Tata Steel Europe has decided to close down its Orb Electrical Steel leading to a loss of 380 jobs.
Despite exploring all options, Tata Steel has been unable to find a way forward for Orb Electrical Steels and so proposes to close the site, with the potential loss of up to 380 jobs, said the company in a statement on Tuesday.
Last May, it announced plans to explore the potential sale of five non-core businesses, enabling it to strengthen its focus on its strategic markets. Buyers have been found for Kalzip and Firsteel helping to secure 275 jobs.
One of the five non-core businesses was Cogent Electrical Steels, which includes Orb Electrical Steels, in Newport, South Wales; Cogent Power Inc, in Burlington, Canada and Surahammars Bruks AB, in Surahammar, Sweden.
Tata Steel has signed a sales and purchase agreement for Cogent Power Inc, with Japanese steel giant JFE Shoji Trade Corporation. CPI manufactures cores for electrical distribution transformers and employs nearly 300 people.
Furthermore, Tata Steel has decided to retain Surahammars Bruks AB, which makes advanced steels for electric vehicles and employs around 100 people, it said.
Henrik Adam, CEO of Tata Steel’s European operations, said: “We have been able to secure the future for almost 400 colleagues in CPI and Surahammars Bruks. However, today’s proposal will be sad news for colleagues at Orb in South Wales. This is necessary, enabling us to focus our resources, including investment, on our core business and markets, helping us build a long-term sustainable future in Europe.”
Shares of the company tanked 3.03 percent to Rs 334.50 at the BSE index on Tuesday after the announcement.
Tata Steel is the largest steelmaker in the UK employing more than 8,000 people, manufacturing advanced products for the likes of the automotive, construction and engineering industries.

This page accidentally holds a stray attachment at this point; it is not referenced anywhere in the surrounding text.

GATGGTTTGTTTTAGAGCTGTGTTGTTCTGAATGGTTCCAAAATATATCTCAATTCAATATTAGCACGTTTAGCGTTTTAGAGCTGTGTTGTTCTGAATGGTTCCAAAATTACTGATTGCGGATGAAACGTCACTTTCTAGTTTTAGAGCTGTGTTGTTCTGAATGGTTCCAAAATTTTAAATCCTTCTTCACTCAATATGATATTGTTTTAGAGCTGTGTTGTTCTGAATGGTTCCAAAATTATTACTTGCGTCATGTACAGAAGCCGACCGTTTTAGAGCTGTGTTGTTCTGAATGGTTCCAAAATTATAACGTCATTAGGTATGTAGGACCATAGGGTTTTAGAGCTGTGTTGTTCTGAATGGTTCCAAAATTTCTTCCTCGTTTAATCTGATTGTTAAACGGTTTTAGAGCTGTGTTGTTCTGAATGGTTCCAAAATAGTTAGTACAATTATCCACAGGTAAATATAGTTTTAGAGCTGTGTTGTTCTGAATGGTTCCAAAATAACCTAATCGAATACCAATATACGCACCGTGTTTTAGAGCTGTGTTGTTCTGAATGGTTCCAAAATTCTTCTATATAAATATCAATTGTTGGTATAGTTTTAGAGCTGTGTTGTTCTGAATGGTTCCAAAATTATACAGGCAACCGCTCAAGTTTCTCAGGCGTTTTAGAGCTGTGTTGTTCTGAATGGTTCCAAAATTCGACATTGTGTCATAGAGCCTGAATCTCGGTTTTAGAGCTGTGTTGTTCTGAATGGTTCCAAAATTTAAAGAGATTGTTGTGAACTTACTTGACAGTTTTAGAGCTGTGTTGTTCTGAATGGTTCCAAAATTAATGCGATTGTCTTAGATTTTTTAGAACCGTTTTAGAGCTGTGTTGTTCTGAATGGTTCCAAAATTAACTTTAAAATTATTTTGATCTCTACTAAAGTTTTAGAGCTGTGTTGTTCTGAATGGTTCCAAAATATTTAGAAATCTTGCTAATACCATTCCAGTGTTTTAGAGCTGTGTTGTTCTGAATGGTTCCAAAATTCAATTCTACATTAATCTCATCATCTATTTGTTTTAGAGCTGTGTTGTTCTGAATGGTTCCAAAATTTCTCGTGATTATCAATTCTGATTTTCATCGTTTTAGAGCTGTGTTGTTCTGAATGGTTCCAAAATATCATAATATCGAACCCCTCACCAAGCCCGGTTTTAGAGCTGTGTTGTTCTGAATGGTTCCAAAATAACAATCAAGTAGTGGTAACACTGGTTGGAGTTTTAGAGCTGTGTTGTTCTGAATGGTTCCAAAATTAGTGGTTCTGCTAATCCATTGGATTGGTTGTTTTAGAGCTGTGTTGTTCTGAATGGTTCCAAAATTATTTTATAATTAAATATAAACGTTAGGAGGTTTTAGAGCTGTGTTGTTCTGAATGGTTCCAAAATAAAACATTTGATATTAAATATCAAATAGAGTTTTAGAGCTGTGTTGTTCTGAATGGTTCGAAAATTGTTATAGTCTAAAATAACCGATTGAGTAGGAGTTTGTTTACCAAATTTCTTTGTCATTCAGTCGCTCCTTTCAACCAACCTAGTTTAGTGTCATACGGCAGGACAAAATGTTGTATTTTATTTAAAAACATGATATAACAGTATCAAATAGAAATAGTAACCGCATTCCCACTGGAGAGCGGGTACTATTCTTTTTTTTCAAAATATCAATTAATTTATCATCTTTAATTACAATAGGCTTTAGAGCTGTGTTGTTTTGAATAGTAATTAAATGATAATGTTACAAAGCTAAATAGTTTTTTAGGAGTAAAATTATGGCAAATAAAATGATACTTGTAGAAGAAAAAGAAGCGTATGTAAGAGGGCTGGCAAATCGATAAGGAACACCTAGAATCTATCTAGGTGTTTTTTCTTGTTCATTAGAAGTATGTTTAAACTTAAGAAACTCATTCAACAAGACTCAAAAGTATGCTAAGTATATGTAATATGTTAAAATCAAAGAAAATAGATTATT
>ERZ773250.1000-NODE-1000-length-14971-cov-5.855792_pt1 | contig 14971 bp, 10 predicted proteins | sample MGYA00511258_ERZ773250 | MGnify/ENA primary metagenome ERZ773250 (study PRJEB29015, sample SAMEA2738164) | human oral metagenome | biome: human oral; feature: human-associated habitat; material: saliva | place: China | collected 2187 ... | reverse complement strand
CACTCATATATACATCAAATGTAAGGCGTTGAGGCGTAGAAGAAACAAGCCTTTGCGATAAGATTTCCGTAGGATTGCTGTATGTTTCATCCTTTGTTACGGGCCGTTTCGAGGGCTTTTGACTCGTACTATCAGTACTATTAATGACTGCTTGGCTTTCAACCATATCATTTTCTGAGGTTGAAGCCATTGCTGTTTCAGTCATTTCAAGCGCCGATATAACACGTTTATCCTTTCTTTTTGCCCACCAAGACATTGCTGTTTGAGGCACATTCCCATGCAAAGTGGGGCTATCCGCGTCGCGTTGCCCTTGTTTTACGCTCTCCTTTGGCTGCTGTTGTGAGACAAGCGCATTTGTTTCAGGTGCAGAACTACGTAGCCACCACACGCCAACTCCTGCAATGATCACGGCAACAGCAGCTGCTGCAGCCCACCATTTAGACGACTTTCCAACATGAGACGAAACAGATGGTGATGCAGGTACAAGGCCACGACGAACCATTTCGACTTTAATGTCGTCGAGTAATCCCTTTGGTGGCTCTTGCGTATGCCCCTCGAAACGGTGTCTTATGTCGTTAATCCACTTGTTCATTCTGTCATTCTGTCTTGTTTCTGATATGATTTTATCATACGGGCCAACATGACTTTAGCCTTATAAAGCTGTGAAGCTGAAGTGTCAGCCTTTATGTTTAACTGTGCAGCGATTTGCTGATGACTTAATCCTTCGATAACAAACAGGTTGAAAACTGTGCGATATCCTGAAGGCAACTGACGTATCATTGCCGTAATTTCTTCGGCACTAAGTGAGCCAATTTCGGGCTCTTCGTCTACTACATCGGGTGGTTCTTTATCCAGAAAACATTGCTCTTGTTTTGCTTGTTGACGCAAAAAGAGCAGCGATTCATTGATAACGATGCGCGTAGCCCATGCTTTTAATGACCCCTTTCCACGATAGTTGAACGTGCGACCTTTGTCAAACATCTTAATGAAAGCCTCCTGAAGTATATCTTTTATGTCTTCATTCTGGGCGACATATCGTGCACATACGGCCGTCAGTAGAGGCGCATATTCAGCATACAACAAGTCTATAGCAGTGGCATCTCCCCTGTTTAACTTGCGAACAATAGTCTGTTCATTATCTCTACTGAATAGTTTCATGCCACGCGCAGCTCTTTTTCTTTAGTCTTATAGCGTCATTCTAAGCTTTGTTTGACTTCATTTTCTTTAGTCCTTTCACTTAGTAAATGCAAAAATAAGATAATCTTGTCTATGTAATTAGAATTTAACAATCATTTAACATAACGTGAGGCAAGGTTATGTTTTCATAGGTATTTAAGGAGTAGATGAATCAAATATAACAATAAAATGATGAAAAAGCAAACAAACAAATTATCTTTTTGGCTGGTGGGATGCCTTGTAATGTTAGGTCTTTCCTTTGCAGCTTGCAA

The company has invested around 2 billion pounds in its UK business since acquiring Corus in 2007, including more than 100 million pounds in the last year to support advanced steel manufacturing at a number of UK sites including an essential life extension project at one of the company’s two UK blast furnaces.
Unions said Tata — which employs nearly 6,000 workers in Wales — was breaking its commitments over job guarantees.
Roy Rickhuss of the Community steelworkers’ union called it “shocking” news, which “makes a mockery of the understanding we reached with Tata around the jobs guarantee“.
“There has been no consultation about this proposal either at UK or European level and company management should hang their heads in shame in the way this has come about,” said Rickhuss.
“This is of course extremely devastating news for workers at the Orb, but all Tata Steelworkers should be concerned by the way Tata is breaking its commitments,” he said, calling on the UK government to intervene.
UK Economy Minister Ken Skates said he stressed the importance in talks with the company of avoiding compulsory redundancies.
“The Welsh government will now do everything it can to support individuals, the community and the supply chain affected by this announcement,” he added.
“Today’s news clearly demonstrates the fragility of the global steel market and the UK government must now step up and broaden its approach to supporting the industry, including its supply chain, across the whole of the UK,” Skates said.